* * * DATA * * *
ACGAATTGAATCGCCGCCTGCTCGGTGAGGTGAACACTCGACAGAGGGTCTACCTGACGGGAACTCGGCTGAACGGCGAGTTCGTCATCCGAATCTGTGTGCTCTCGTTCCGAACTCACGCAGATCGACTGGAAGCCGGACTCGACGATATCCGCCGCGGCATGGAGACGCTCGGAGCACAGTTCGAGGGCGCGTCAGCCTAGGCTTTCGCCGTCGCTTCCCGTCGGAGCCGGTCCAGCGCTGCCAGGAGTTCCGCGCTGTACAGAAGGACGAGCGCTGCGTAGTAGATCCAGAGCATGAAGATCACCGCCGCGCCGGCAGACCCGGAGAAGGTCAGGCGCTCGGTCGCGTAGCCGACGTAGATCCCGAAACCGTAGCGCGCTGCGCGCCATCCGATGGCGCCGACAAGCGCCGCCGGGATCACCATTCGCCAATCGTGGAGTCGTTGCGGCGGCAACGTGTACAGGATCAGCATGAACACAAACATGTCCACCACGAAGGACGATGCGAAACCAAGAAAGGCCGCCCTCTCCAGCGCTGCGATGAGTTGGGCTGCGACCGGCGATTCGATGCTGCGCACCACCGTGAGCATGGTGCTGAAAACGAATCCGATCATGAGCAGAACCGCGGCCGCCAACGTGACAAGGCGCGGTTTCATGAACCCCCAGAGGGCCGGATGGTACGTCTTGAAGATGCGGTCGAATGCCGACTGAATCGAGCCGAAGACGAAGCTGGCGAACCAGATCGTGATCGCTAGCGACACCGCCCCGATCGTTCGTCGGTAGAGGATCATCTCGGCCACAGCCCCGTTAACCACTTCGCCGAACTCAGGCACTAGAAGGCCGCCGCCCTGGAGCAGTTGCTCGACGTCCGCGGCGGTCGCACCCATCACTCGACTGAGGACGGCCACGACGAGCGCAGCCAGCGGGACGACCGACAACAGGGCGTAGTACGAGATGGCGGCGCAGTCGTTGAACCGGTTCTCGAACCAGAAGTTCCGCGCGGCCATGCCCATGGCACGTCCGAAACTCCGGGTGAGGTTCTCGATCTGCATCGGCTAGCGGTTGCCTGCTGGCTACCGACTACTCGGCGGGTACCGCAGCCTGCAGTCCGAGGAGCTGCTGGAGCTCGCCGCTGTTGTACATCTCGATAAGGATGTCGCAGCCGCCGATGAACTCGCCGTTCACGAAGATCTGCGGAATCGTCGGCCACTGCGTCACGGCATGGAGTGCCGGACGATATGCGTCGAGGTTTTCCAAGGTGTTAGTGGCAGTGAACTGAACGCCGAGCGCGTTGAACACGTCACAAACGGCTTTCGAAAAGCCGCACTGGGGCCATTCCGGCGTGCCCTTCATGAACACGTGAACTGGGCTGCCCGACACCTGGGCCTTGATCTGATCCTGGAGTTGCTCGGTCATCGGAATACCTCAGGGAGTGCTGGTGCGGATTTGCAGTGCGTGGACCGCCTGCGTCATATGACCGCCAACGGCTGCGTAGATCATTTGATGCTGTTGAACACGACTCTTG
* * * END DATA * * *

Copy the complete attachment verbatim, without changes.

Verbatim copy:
ACGAATTGAATCGCCGCCTGCTCGGTGAGGTGAACACTCGACAGAGGGTCTACCTGACGGGAACTCGGCTGAACGGCGAGTTCGTCATCCGAATCTGTGTGCTCTCGTTCCGAACTCACGCAGATCGACTGGAAGCCGGACTCGACGATATCCGCCGCGGCATGGAGACGCTCGGAGCACAGTTCGAGGGCGCGTCAGCCTAGGCTTTCGCCGTCGCTTCCCGTCGGAGCCGGTCCAGCGCTGCCAGGAGTTCCGCGCTGTACAGAAGGACGAGCGCTGCGTAGTAGATCCAGAGCATGAAGATCACCGCCGCGCCGGCAGACCCGGAGAAGGTCAGGCGCTCGGTCGCGTAGCCGACGTAGATCCCGAAACCGTAGCGCGCTGCGCGCCATCCGATGGCGCCGACAAGCGCCGCCGGGATCACCATTCGCCAATCGTGGAGTCGTTGCGGCGGCAACGTGTACAGGATCAGCATGAACACAAACATGTCCACCACGAAGGACGATGCGAAACCAAGAAAGGCCGCCCTCTCCAGCGCTGCGATGAGTTGGGCTGCGACCGGCGATTCGATGCTGCGCACCACCGTGAGCATGGTGCTGAAAACGAATCCGATCATGAGCAGAACCGCGGCCGCCAACGTGACAAGGCGCGGTTTCATGAACCCCCAGAGGGCCGGATGGTACGTCTTGAAGATGCGGTCGAATGCCGACTGAATCGAGCCGAAGACGAAGCTGGCGAACCAGATCGTGATCGCTAGCGACACCGCCCCGATCGTTCGTCGGTAGAGGATCATCTCGGCCACAGCCCCGTTAACCACTTCGCCGAACTCAGGCACTAGAAGGCCGCCGCCCTGGAGCAGTTGCTCGACGTCCGCGGCGGTCGCACCCATCACTCGACTGAGGACGGCCACGACGAGCGCAGCCAGCGGGACGACCGACAACAGGGCGTAGTACGAGATGGCGGCGCAGTCGTTGAACCGGTTCTCGAACCAGAAGTTCCGCGCGGCCATGCCCATGGCACGTCCGAAACTCCGGGTGAGGTTCTCGATCTGCATCGGCTAGCGGTTGCCTGCTGGCTACCGACTACTCGGCGGGTACCGCAGCCTGCAGTCCGAGGAGCTGCTGGAGCTCGCCGCTGTTGTACATCTCGATAAGGATGTCGCAGCCGCCGATGAACTCGCCGTTCACGAAGATCTGCGGAATCGTCGGCCACTGCGTCACGGCATGGAGTGCCGGACGATATGCGTCGAGGTTTTCCAAGGTGTTAGTGGCAGTGAACTGAACGCCGAGCGCGTTGAACACGTCACAAACGGCTTTCGAAAAGCCGCACTGGGGCCATTCCGGCGTGCCCTTCATGAACACGTGAACTGGGCTGCCCGACACCTGGGCCTTGATCTGATCCTGGAGTTGCTCGGTCATCGGAATACCTCAGGGAGTGCTGGTGCGGATTTGCAGTGCGTGGACCGCCTGCGTCATATGACCGCCAACGGCTGCGTAGATCATTTGATGCTGTTGAACACGACTCTTG